Bearing the Body
Bearing the Body (Paperback)
A New York Times Notable Book of the Year
At the start of Bearing the Body, Nathan Mirsky learns that his older brother has died in San Francisco, apparently murdered after years of aimlessness. On the spur of the moment, Nathan leaves his job as a medical resident and heads west from Boston to learn what he can about Daniel's death. His father, Sol--a quiet, embittered Holocaust survivor--insists on coming along. Piecing together Daniel's last days, Nathan and Sol are forced to confront secrets that have long isolated them from each other and to being a long process of forgiveness.
About the Author
Ehud Havazelet is the award-winning author of two story collections, What Is It then Between Us?and Like Never Before, which was a New York Times notable book and a Los Angeles Times Best Book. He has been awarded fellowships from the Guggenheim, Whiting, and Rockefeller foundations. He teaches in the Creative Writing Program at the University of Oregon, and at the Warren Wilson MFA Program for Writers. He lives in Corvallis, Oregon.
Praise for Bearing the Body…
"It can hurt to be shown reality, to be told the truth. But Bearing the Body reminds you that there's nothing like it. . . . Extraordinary."--Francine Prose, The New York Times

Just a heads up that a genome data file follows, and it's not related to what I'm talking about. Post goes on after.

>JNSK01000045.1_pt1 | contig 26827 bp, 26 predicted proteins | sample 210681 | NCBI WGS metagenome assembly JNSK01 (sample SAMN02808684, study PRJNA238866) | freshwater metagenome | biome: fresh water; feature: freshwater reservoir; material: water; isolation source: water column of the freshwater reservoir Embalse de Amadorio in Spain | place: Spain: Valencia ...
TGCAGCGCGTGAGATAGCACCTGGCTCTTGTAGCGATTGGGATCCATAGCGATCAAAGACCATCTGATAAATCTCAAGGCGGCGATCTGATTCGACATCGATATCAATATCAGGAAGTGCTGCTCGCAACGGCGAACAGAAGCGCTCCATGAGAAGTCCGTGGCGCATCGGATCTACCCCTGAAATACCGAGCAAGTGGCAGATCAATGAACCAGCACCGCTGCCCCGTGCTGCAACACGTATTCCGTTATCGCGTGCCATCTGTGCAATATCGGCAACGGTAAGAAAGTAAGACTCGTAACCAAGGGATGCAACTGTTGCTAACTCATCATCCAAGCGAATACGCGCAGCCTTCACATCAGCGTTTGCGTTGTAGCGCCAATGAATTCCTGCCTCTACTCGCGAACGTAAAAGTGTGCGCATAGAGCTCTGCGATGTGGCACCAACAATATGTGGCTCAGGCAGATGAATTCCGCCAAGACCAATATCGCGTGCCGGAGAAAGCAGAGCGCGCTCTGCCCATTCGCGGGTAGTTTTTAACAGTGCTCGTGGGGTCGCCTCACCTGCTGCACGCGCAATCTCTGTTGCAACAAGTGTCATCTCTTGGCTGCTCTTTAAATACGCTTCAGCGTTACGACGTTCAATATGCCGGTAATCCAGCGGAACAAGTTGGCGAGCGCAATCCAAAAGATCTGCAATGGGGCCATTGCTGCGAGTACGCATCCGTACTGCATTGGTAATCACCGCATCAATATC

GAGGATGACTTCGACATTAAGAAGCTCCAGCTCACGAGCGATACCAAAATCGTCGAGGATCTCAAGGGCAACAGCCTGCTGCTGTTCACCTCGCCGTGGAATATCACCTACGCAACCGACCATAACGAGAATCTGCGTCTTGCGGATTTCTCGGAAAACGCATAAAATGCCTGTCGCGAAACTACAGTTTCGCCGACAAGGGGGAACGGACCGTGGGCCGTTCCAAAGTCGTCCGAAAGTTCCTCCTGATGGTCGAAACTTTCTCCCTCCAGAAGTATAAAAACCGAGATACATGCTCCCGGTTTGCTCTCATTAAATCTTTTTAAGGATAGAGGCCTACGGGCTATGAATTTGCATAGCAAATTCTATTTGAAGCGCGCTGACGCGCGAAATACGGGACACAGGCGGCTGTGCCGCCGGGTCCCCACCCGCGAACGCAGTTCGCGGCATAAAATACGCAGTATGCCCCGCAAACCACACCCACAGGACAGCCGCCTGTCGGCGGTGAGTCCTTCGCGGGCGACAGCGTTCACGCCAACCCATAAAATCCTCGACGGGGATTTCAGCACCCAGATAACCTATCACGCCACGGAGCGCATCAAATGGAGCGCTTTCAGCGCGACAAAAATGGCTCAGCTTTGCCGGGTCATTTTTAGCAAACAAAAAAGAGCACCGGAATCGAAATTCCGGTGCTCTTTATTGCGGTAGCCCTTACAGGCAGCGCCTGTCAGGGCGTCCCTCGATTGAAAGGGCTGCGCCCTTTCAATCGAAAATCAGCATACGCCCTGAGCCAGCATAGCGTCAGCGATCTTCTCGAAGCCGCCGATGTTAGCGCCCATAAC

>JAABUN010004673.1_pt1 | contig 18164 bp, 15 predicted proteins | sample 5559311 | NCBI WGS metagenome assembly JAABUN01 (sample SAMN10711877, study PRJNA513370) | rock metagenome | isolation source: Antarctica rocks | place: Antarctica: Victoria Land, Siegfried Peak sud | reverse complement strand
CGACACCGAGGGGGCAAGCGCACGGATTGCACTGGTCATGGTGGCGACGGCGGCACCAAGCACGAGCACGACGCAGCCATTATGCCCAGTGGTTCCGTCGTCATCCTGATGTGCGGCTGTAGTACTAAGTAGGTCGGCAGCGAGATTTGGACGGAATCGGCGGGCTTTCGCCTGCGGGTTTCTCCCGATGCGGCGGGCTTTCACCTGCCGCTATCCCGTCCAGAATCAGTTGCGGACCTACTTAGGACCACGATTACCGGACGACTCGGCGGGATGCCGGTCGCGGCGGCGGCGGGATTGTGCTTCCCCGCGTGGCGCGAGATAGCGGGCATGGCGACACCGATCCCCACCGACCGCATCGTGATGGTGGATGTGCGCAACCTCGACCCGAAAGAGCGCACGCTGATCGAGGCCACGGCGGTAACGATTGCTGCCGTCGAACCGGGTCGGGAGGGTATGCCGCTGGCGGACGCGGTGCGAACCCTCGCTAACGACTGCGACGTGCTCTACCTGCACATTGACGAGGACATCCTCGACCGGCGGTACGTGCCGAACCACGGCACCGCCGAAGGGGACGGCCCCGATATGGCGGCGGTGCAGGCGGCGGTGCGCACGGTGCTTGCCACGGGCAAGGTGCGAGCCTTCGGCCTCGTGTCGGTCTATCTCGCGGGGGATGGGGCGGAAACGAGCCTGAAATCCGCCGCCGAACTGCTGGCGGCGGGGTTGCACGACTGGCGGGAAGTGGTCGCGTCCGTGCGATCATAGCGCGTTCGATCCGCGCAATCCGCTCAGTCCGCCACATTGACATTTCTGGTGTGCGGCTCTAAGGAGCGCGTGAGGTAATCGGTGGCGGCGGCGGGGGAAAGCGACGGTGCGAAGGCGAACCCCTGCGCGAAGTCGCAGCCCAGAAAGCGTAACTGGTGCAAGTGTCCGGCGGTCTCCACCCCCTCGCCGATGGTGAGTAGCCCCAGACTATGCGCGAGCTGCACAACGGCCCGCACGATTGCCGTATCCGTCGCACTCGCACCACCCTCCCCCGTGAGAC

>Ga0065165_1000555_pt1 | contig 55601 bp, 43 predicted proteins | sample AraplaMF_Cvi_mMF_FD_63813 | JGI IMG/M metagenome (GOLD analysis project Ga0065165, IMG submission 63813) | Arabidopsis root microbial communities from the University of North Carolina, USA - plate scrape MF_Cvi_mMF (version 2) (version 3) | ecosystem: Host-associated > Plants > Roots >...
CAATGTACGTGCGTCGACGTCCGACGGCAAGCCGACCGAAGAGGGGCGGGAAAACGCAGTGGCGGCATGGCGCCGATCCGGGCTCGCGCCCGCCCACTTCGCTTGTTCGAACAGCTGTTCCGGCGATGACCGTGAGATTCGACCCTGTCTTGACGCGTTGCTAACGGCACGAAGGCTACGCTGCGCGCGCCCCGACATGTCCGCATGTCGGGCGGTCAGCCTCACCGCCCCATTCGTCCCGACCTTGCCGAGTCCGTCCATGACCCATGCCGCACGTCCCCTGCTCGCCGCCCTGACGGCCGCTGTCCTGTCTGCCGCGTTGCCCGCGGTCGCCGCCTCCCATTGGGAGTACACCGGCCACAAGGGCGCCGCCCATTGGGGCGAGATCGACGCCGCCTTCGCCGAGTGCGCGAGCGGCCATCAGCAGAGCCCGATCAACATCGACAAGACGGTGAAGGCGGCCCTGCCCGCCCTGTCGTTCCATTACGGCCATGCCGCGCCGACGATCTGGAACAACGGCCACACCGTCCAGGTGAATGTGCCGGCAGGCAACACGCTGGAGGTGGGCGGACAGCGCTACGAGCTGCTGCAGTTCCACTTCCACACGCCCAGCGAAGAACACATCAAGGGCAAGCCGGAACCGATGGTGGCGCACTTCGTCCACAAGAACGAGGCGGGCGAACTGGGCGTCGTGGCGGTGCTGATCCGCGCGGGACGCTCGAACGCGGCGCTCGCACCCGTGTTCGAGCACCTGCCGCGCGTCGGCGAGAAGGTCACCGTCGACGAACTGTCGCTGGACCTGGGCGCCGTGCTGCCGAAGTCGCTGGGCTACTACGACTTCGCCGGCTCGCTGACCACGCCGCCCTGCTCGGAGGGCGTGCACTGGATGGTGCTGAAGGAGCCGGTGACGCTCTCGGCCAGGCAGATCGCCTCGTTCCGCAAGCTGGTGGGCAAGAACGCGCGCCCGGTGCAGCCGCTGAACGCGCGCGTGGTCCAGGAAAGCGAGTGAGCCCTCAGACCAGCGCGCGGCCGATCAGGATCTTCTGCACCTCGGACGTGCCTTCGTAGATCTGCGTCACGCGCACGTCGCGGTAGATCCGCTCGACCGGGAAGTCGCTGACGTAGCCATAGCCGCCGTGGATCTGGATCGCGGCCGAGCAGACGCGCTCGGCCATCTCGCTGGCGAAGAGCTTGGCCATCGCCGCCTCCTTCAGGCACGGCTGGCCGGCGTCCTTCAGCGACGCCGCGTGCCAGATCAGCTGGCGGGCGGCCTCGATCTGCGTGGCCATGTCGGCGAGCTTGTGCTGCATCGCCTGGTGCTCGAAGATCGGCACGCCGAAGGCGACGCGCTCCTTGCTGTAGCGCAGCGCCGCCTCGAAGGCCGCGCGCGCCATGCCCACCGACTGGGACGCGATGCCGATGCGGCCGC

"An ambitious novel driven by a wonderfully talented writer's sense of history, coupled with a deep compassion for his characters, every one of which is rendered fully and with great wisdom."--Richard Russo
"An impressive achievement from a highly gifted writer . . . This sorrowful but beautiful work is richly layered."--Chicago Tribune
"Beautifully, meticulously structured . . . A reader is also forced to notice, with particular acuity, the heavy inadequacy of human relationships."--Los Angeles Times
"The characters in Bearing the Body are riveting. They try and fail, they resist and accept, they survive and feel real."--The Oregonian
"Riveting . . . This novel, more than any I have read in decades, is a masterful meditation on the immorality of familial silence."--The Jerusalem Post